# Multi-threading synchronisation (maybe) issue on graphic problem

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I opened a thread originally on OpenGL section and here due to no one can give me an answer of what is wrong. However, after a couple more days of debugging, I believe the problem should be somewhere related to the multi-threading problem rather than OpenGL. I'm on VS 2005 (C program). Again, I am used the main thread, start with WinMain function, to create 2 child threads. The first one creates the actual MAIN window, and the 2nd one runs the OpenGL render function. Also, these 2 thread header file don't see one of another, only the main thread source code points to both header file. As a result, the main thread has to call the child, main window, thread to get the HWND and HDC. I've found that due to timing issue sometimes the HWND and HDC aren't yet initialized! I fixed that problem, and the situation still remain -- the background is still null. So, I tried to move the SwapBuffers inside the main window thread instead of the render thread. And I do see some messy thing are shown on the window this time, which made me think that probably it's the synchronisation issue instead. Anyway, I know OpenGL calls is not thread safe, but that's probably an old thing and I'm not calling OpenGL function from all the threads, but just 1. So, it shouldn't be an OpenGL issue at all. And again, if the window thread is not a child thread, but a main thread instead; the graphic works completely fine. However, just not working under that 2 child threads situation. So, I think it's something to do with either synchronisation or some with the window programming issue. The source code is pretty long to post here, so I just explain instead. Thanks for help.

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As was said in the other thread, you can only use opengl on the thread the render context was created on. Try creating the entire window + setting up OpenGL in the render thread. That should allow OpenGL to run in your child thread while you do your normal stuff in the main thread.

You can even have the event loop and WndProc running from the main thread (indeed, the WndProc function is called from whichever thread your message pump is running in), just create the window + render context in the GL thread.

edit: Also, if you're setting up your Viewport and perspective by responding to window resize events, chances are you're calling those GL functions in the main thread and not the render thread. You'll have to find a way of notifying the render thread that the window dimensions have changed, and have the render thread do the appropriate glViewport/gluPerspective calls at the start of each frame (providing there has been a change from the previous frame).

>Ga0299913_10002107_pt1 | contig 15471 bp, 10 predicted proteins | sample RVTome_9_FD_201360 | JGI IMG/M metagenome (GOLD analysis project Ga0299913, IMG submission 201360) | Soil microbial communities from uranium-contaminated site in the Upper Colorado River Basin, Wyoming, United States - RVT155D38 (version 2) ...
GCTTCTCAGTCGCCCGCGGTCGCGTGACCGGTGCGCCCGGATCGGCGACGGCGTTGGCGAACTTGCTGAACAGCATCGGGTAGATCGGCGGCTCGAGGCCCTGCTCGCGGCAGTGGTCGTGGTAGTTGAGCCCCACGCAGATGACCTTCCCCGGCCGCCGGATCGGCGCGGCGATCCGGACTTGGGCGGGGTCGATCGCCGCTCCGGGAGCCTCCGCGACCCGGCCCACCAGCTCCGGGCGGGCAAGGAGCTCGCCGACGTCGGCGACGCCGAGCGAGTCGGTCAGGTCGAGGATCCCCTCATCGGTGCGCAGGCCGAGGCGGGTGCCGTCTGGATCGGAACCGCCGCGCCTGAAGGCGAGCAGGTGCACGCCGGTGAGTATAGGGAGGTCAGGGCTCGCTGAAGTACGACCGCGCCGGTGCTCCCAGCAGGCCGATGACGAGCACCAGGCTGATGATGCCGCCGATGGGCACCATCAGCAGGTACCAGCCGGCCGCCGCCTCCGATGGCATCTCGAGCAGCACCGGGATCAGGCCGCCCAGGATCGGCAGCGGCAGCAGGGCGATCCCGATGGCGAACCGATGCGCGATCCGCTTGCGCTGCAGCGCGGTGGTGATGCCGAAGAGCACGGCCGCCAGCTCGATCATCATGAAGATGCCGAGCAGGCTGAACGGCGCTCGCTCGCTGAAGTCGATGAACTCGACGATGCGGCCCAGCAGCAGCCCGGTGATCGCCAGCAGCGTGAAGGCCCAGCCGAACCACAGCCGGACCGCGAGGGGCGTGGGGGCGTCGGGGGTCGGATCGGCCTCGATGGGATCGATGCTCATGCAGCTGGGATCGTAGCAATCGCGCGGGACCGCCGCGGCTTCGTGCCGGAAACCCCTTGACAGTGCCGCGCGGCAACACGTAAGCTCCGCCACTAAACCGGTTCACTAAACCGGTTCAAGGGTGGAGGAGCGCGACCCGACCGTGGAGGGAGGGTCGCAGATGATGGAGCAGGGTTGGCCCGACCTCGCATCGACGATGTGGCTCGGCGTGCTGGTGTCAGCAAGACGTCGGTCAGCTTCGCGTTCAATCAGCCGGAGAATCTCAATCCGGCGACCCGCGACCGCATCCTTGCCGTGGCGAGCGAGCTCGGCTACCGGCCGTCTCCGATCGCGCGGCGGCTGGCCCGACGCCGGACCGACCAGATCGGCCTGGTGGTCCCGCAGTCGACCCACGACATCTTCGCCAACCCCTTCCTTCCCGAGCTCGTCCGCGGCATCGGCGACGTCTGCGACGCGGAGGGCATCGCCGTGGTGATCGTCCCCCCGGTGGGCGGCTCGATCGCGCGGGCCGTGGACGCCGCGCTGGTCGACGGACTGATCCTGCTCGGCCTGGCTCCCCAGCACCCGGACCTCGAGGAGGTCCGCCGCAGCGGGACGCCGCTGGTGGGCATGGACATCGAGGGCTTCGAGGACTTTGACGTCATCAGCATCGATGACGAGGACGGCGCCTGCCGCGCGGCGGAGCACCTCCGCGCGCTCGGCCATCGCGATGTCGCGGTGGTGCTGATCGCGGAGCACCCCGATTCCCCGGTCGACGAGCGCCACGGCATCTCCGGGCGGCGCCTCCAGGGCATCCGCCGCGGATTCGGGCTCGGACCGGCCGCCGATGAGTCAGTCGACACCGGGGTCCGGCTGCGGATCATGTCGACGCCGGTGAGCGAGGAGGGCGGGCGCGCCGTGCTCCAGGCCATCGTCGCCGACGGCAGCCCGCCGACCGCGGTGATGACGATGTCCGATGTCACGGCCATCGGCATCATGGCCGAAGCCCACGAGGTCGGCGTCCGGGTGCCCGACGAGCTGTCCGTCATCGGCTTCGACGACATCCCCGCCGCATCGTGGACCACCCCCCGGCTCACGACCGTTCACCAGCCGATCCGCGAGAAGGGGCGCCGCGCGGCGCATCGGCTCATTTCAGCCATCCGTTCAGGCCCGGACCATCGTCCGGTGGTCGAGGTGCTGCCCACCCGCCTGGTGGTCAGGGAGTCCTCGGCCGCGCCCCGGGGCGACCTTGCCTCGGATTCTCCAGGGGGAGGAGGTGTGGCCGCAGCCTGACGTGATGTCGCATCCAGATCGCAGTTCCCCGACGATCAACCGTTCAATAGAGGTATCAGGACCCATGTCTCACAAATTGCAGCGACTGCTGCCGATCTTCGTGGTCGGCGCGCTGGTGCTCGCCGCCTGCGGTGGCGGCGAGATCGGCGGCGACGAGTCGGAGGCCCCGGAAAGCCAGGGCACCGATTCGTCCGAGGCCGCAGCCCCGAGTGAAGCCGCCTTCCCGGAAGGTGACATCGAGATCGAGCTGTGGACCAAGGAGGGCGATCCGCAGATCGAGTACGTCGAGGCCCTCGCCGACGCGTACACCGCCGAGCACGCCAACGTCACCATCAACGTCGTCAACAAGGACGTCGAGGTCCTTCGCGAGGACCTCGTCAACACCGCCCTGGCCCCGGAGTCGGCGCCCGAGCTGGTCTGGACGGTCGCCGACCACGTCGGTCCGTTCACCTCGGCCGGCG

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Quote:
 Original post by MENTALTry creating the entire window + setting up OpenGL in the render thread. That should allow OpenGL to run in your child thread while you do your normal stuff in the main thread.

Okay, tried that one didn't work either. It does show something, but very messy. Also, if I tell the WM_PAINT to return 0, instead of let the default window procedure take care of it, there's nothing in the background.

The funny thing is the 2 thread method which the window thread, the main thread, creates a child thread that does the render job. All those SetPixelFormat, wglCreateContext...etc functions are actually coded inside the render thread. And that program works totally fine.

The only thing is if the users move the window, or try to resize the window, the fps actually drop. I've did searched on google a bit and looks like that probably windows issue as well.

Quote:
 Original post by MENTALedit: Also, if you're setting up your Viewport and perspective by responding to window resize events, chances are you're calling those GL functions in the main thread and not the render thread. You'll have to find a way of notifying the render thread that the window dimensions have changed, and have the render thread do the appropriate glViewport/gluPerspective calls at the start of each frame (providing there has been a change from the previous frame).

Thanks for reminder, I'm just remaking one of the NeHe's example, not a problem here.

Anyway, feel free to comment if you've any suggestion. This problem got to be either somewhere of my coding or window's architecture issue.

[sourcecode]int main( int argc, char **argv ){   printf( "This is just testing how to show the source codes\n" );   return 0;}[/sourcecode]

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It's your coding. I've put together a basic spinning window demo by hacking apart the nehe base code. All rendering is done in a child thread but window creation and the message pump is in the main thread.